Evolution of soil fertility research and development in Ethiopia: From reconnaissance to data-mining approaches
Meeting the burgeoning global demand for both food and energy requires substantial yield increases through the efficient use of inputs like fertilizers.
Prompted by the result of a soil survey expedition in the late 1950s, which signaled a widespread deficiency of nitrogen (N) and phosphorus (P), plant nutrition research in Ethiopia began in the 1960s, focusing on the response of prioritized cereals – tef (Eragrostis tef), wheat (Triticum aestivum), and maize (Zea mays) – to the application of N and P fertilizers. Nationwide on-farm trials conducted in the early 1970s led to a blanket recommendation of 64 kg N ha−1 and 20 kg P ha−1, irrespective of the crop and soil types, which were applied in the form of di-ammonium phosphate (18-46-0) and urea (46-0-0), respectively. Research conducted in the 1980s across agro-ecological and edaphic spectrum recommended 30–138 kg N ha−1 and 0–50 kg P ha−1, respectively. However, studies show that only 30–40% of the smallholder farmers use fertilizers at a rate less than recommended (on average at 37–40 kg ha−1).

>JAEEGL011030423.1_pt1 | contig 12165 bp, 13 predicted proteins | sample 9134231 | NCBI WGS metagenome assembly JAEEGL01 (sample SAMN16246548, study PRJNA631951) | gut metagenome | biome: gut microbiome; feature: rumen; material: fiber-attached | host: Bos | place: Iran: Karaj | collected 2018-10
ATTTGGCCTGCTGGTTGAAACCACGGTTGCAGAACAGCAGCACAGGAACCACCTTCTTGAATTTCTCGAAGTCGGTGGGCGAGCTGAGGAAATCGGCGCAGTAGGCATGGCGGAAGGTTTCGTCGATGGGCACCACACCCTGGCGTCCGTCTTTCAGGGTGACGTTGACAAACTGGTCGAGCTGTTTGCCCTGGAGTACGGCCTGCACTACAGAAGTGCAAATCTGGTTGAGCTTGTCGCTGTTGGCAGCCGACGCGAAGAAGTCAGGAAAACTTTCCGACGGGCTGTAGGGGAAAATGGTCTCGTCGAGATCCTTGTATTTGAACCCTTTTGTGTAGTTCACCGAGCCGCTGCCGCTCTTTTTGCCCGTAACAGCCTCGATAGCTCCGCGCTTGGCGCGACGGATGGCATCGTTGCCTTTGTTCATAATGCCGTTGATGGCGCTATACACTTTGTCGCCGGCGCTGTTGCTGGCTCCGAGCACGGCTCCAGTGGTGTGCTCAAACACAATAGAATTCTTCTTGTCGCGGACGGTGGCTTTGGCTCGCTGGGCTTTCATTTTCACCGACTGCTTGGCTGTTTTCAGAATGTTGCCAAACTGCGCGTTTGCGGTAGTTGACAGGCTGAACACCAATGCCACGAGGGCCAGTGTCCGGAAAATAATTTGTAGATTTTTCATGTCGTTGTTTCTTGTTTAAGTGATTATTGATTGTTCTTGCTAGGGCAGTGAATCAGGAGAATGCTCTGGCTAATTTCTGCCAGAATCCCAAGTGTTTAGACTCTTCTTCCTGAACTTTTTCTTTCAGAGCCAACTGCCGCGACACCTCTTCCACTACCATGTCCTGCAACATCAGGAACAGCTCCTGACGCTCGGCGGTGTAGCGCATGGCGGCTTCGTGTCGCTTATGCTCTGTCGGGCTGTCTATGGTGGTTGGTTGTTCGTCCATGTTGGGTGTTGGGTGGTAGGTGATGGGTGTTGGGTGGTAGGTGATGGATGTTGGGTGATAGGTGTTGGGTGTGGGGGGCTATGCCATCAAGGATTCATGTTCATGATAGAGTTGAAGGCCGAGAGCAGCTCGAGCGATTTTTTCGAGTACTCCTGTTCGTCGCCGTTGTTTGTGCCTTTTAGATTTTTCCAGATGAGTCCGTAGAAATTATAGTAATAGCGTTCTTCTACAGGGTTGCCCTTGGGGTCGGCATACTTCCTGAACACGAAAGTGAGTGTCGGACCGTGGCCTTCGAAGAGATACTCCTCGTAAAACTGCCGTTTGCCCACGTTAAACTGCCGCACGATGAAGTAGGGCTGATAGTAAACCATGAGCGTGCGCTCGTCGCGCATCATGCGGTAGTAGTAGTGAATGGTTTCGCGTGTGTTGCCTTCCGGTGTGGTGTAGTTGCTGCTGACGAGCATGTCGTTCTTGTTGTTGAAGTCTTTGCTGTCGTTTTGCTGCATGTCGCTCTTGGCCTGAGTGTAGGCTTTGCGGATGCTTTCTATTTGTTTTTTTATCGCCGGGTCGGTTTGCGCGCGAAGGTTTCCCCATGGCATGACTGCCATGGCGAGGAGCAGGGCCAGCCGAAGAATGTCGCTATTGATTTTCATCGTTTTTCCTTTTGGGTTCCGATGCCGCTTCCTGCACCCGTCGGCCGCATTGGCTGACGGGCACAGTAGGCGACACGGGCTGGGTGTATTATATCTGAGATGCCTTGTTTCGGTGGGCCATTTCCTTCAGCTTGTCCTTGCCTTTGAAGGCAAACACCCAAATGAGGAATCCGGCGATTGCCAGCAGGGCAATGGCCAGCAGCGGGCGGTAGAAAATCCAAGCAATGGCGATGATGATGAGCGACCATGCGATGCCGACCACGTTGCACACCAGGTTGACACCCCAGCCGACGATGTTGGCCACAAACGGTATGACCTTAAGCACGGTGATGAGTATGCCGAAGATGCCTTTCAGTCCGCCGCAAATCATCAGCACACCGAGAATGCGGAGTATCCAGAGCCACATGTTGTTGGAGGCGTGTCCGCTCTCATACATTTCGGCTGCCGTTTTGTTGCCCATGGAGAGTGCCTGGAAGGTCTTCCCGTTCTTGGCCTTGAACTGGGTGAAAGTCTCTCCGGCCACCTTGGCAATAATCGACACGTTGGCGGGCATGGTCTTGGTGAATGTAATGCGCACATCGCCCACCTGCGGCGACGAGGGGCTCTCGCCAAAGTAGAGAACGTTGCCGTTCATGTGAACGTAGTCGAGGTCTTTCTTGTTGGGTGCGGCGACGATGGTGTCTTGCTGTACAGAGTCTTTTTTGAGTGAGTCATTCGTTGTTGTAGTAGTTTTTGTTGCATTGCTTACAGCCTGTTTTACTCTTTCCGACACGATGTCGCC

This rate reflects limited supply, high prices, and the low and declining crop response to fertilizers. As a result, cereal yields increased only 10% despite a fivefold increase in fertilizer application since the 1980s. Owing to the limited and declining crop response and the increased price of fertilizer in the 1990s, research on the integrated application of inorganic and organic sources of fertilizers was initiated. Although the integrated use resulted in increased yield and better economic benefits, it was not mainstreamed into the national agricultural extension system.
The soil survey expedition that began in 2011 culminated in the mapping of the soil nutrient status using literature-based critical limits. The maps have persistently revealed the deficiency of N, P, potassium, sulfur, zinc, and boron across the surveyed areas. Despite the above efforts, the data sets generated through the soil surveys conducted at different times during the last half-century and the agronomic research during the same period have never been fully exploited. It is believed that the recent development in data mining and machine-learning approaches creates the opportunities to use the data sets in conjunction with other covariates in order to generate evidence that helps to make better decisions both at strategic and operational levels. The development of decision support tools based on such large datasets and analytical capacity is believed to facilitate better-informed decisions that lead to increased resource use efficiency and sustainability.
Erkossa, Teklu; Laekemariam, Fanuel; Abera, Wuletawu; Tamene, Lulseged.